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Using WPF To Generate Web Images

Recently I needed to display rotated graphics within a web-page. Since there's no way to do that cross-browser using CSS, I needed to auto-generate a collection of pre-rotated images that could be displayed as CSS sprites. I've found that WPF (Windows Presentation Foundation) is great for generating batches of images suitable for use in web apps.

Let's start with an example graphic, Arrow.xaml:
<UserControl x:Class="WebImagesGenerator.Graphics.Arrow"
  xmlns="http://schemas.microsoft.com/winfx/2006/xaml/presentation"
  xmlns:x="http://schemas.microsoft.com/winfx/2006/xaml"
  Height="64" Width="64">
  <Canvas Width="64" Height="64">
    <Polygon Points="32,4 60,32 42,32 42,60 22,60 22,32 4,32"
      Fill="Red" Stroke="Black"
      StrokeThickness="3" StrokeLineJoin="Round" />
  </Canvas>
</UserControl>
That's just a standard XAML file, nothing fancy there.

Rendering WPF content to an image is really easy; you use the RenderTargetBitmap class. I wanted to be able to produce a strip of images, all the same except rotated, that can be used as CSS sprites. For my actual web application, I have a quick console application that generates the images as a batch. If I ever change the XAML files, I can quickly re-generate all the auto-generated images in my project just be running my console application.

Let's get started on the console application:
[STAThread]
static void Main( string[] args )
{
  var arrow = new Graphics.Arrow();

SaveStrip( arrow, GenerateSeries( 0, 360, 10 ) , "..\\..\\Testing\\arrows.png" ); }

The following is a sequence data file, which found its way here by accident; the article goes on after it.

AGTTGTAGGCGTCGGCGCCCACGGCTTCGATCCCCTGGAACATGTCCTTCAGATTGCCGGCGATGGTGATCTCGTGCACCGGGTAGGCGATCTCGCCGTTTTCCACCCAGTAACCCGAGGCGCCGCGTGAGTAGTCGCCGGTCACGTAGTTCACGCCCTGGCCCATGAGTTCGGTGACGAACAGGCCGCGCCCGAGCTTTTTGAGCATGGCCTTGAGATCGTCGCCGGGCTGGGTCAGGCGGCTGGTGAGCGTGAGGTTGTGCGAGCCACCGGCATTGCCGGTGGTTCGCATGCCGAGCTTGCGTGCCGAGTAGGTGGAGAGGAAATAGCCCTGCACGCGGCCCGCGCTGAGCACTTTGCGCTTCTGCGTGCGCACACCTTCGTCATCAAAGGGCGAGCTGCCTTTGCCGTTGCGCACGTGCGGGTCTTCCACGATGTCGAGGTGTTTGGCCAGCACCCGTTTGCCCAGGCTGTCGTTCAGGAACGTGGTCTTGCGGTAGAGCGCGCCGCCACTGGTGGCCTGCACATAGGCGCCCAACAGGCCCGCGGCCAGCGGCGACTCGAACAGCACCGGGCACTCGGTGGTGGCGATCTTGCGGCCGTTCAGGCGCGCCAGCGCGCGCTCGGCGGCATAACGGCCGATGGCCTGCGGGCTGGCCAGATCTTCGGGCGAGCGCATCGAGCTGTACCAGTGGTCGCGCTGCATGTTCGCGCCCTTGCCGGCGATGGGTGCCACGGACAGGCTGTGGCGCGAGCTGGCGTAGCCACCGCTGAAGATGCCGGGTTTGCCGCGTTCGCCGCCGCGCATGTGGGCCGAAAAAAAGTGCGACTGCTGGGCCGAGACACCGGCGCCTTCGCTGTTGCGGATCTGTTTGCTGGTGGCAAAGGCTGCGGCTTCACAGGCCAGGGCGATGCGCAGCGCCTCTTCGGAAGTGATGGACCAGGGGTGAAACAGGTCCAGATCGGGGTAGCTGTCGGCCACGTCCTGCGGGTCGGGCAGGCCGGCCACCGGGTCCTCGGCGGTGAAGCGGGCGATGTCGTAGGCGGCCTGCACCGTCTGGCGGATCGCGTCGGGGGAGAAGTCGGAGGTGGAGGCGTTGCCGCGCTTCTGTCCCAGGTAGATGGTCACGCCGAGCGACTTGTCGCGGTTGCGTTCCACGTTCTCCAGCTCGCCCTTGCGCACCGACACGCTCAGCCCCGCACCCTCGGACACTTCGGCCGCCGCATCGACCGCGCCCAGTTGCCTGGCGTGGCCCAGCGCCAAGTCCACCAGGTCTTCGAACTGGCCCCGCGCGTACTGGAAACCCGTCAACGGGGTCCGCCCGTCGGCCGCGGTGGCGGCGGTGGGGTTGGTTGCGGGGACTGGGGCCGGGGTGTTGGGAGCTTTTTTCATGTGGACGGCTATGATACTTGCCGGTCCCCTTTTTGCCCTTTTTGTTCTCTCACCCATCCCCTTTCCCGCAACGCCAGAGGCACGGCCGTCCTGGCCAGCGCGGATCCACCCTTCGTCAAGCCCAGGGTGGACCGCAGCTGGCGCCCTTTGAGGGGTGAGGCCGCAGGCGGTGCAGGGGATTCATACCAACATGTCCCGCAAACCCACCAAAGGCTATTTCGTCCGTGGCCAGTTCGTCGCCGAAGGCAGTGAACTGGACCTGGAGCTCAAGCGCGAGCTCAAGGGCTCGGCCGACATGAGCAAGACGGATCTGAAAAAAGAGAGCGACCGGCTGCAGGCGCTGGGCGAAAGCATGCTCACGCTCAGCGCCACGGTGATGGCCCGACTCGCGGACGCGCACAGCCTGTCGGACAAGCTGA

WPF must be run in a [STAThread] context. I create an instance of my graphic, then call my SaveStrip routine. GenerateSeries simply returns an array of integers:
static int[] GenerateSeries( int start, int end, int step )
{
  var series = new List<int>();

for( var v = start; v < end; v += step ) { series.Add( v ); }

return series.ToArray(); }
The real magic happens in SaveStrip:
static void SaveStrip( FrameworkElement fe, int[] angles, string filename )
{
  var outer = new Canvas();

outer.Width = fe.Width * angles.Length; outer.Height = fe.Height;

outer.Children.Add( fe );

outer.Arrange( new Rect( 0, 0, outer.Width, outer.Height ) );

var bmp = new RenderTargetBitmap ( (int) fe.Width * angles.Length , (int) fe.Height, 96, 96, PixelFormats.Pbgra32 );

for( var i = 0; i < angles.Length; ++i ) { var transforms = new TransformGroup();

transforms.Children.Add ( new RotateTransform( angles[i], fe.Width / 2, fe.Height / 2 ) );

fe.RenderTransform = transforms; fe.SetValue( Canvas.LeftProperty, i * fe.Width );

// The following line is VITAL! outer.Arrange( new Rect( 0, 0, outer.Width, outer.Height ) );

bmp.Render( fe ); }

var encoder = new PngBitmapEncoder();

encoder.Frames.Add( BitmapFrame.Create( bmp ) );

using( var stream = File.Create( filename ) ) { encoder.Save( stream ); } }
When I first tried this technique, all my output bitmaps were completely blank. After debugging for a while, I realised that all my graphics were of zero size. You MUST call Arrange() on your elements before calling Render(), otherwise they won't have been laid out properly.

When run, this console app produces the following (reduced in size to fit):

WPF-Generated Images

Fantastic! To get a better idea of how such images might appear in a web-page, I've created a little HTML+jQuery demo to see a very quick example of the images in use:
View Demo